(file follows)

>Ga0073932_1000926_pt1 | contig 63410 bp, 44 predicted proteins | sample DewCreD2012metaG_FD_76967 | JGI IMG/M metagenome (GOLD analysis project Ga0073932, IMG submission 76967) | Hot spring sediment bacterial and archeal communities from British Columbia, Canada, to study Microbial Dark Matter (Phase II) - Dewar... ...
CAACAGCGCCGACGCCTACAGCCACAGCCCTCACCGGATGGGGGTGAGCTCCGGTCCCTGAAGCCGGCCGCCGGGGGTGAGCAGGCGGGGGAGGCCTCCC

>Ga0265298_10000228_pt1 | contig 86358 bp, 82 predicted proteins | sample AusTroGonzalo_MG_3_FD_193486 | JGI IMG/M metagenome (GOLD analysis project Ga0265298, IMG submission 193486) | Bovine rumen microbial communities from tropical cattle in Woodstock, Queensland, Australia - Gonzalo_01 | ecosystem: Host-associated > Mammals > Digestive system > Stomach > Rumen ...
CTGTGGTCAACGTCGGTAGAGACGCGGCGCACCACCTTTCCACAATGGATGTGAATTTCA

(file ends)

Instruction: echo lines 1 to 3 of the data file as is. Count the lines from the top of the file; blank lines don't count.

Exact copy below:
>Ga0073932_1000926_pt1 | contig 63410 bp, 44 predicted proteins | sample DewCreD2012metaG_FD_76967 | JGI IMG/M metagenome (GOLD analysis project Ga0073932, IMG submission 76967) | Hot spring sediment bacterial and archeal communities from British Columbia, Canada, to study Microbial Dark Matter (Phase II) - Dewar... ...
CAACAGCGCCGACGCCTACAGCCACAGCCCTCACCGGATGGGGGTGAGCTCCGGTCCCTGAAGCCGGCCGCCGGGGGTGAGCAGGCGGGGGAGGCCTCCC

>Ga0265298_10000228_pt1 | contig 86358 bp, 82 predicted proteins | sample AusTroGonzalo_MG_3_FD_193486 | JGI IMG/M metagenome (GOLD analysis project Ga0265298, IMG submission 193486) | Bovine rumen microbial communities from tropical cattle in Woodstock, Queensland, Australia - Gonzalo_01 | ecosystem: Host-associated > Mammals > Digestive system > Stomach > Rumen ...